The Major League Baseball Players’ Association believes MLB might be getting too close with the legal sports betting industry.
Tony Clark has served the MLB Players’ Association as its executive director since late 2013. Clark has steered the players’ interests through several critical developments. The latest came in March, when the union initiated a strike that lasted 99 days, until a new collective bargaining agreement was struck.
Speaking this week at the MLB All-Star Game in Los Angeles at Dodger Stadium, Clark expressed concerns regarding the league’s ongoing enthusiasm for legal sports betting across the country. Asked whether he is getting concerned that MLB might be overly embracing of the expanded gambling sector, Clark didn’t hold back.
Getting [concerned]? No. Is? Yeah. Has been? Sure,” Clark answered during a press conference with the Baseball Writers’ Association of America.
“We’re entering a very delicate, and dare I say, dangerous world here. We hope that it is truly beneficial for our game moving forward and that everyone who is involved benefits from it in one fashion or another. But when you have players suggest that no sooner was PASPA (The Professional and Amateur Sports Protection Act of 1992) repealed, that they started to have book houses following them on social media, that gets you a little twitchy pretty quick,” Clark added.
PASPA limited single-game sports betting everywhere other than Nevada. The federal law ran from its passage in 1992 until its May 2018 repeal by the US Supreme Court.
MLB, along with the NFL, NBA, NHL, and NCAA, had for many years opposed efforts to legalize sports betting outside Nevada. The leagues and collegiate sports body argued that widespread legal sports gambling would jeopardize the integrity of their games, as players, coaches, and other insiders could become vulnerable to outside influences.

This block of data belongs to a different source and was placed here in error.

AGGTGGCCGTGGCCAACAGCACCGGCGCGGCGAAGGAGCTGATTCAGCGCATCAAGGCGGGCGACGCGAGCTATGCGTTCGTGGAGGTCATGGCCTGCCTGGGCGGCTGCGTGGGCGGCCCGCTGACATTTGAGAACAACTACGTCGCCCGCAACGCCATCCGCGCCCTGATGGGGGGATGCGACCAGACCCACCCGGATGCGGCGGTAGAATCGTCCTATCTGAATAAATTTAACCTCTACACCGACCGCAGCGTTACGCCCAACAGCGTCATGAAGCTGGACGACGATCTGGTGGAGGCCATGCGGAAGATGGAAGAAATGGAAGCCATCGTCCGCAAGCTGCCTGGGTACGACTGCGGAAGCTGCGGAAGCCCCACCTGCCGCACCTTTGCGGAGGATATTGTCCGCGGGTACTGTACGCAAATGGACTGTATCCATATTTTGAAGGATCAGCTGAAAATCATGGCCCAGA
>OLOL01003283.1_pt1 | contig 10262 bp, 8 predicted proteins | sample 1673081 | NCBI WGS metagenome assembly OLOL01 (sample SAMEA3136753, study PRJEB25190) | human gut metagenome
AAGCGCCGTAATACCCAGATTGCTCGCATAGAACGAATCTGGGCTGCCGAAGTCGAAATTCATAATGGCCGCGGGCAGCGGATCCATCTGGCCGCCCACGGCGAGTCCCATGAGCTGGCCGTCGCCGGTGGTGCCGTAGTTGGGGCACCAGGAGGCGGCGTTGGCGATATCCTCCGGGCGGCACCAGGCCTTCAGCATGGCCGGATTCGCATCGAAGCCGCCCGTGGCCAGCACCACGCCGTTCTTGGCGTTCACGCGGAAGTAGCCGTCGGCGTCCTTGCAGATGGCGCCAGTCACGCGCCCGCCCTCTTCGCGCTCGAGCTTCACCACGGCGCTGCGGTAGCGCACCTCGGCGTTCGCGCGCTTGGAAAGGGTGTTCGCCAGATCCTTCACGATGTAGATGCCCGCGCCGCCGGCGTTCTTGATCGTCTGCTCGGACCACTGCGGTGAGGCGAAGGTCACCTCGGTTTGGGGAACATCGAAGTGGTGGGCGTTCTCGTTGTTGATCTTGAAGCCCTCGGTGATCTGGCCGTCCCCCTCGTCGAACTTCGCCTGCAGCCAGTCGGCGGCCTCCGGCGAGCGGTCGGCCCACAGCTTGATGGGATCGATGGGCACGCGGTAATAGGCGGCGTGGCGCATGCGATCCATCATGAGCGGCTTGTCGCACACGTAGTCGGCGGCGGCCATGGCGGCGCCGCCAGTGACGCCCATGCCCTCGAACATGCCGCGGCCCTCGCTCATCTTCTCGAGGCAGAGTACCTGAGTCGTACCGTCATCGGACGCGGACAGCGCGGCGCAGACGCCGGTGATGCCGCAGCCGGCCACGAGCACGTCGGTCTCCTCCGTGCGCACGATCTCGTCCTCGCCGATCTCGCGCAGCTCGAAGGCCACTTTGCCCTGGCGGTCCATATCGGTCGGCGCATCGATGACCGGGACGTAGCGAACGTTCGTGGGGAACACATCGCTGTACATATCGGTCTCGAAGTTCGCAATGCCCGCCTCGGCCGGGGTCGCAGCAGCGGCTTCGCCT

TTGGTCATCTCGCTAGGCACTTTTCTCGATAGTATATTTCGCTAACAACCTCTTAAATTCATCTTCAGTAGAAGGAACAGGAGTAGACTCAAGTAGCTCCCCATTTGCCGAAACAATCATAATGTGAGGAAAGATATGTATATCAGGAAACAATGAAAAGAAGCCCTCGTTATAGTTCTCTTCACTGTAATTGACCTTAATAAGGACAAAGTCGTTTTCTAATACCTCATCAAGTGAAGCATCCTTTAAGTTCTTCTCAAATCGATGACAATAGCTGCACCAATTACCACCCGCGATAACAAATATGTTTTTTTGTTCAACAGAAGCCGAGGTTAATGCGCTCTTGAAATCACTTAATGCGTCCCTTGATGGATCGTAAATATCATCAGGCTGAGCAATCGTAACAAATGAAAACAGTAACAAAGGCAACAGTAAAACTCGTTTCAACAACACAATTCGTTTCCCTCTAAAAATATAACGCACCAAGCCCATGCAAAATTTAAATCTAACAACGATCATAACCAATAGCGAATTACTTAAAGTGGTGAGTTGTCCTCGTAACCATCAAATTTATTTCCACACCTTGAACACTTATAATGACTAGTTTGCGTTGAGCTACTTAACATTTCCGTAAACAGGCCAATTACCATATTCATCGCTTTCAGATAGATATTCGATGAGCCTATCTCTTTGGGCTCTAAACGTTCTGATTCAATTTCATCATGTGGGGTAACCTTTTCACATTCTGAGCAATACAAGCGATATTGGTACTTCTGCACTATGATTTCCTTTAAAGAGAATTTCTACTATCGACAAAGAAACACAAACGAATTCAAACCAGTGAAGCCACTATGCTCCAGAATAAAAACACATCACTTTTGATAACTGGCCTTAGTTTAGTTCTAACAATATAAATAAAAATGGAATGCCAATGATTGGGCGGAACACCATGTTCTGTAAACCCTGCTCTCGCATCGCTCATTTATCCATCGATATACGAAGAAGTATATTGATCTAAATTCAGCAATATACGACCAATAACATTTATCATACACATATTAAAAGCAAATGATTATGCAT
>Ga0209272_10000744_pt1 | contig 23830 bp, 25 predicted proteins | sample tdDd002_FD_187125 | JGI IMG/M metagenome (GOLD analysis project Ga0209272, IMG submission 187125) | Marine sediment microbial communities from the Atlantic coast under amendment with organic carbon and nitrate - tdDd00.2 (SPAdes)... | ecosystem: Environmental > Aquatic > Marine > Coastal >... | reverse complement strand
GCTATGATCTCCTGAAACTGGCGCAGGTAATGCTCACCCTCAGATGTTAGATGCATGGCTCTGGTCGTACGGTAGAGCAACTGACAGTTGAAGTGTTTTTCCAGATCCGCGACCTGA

Proponents of repealing PASPA and giving states the right to decide their own laws on sports betting countered by saying that sports betting has been going on for as long as the games have been played, albeit through unregulated — and therefore technically illegal — channels, such as underground bookies and offshore websites.
But after the Supreme Court struck out PASPA, more than 30 states have since passed laws authorizing legal sports gambling. The MLB, as well as the other organizations, have sought to partner with the sportsbook interests and gaming industry. Data shows that legal sports betting increases fan engagement, which leads to better in-person stadium attendance and higher television ratings, and subsequently, more overall revenue for the league and its franchisees.
Player, Family Protections
Clark wants to make sure that the league’s financial windfall from sports betting doesn’t threaten players or their families.
We’ll continue to pound the pavement in each of the state legislatures that are continuing to push, that have language in place, and those that don’t yet that are potentially coming online to ensure that as much as anything, our players are protected, and their families by extension, are protected as a result of the language that’s on the books despite the fact that this train has left the station,” Clark said.
Clark’s MLB Players’ Association, however, has also boarded the sports betting train. Just earlier this month, the association’s business arm — MLB Players, Inc. — struck a deal with MGM Resorts. The pact allows MGM’s sports betting unit — BetMGM — to use MLB Players branding in its marketing materials.
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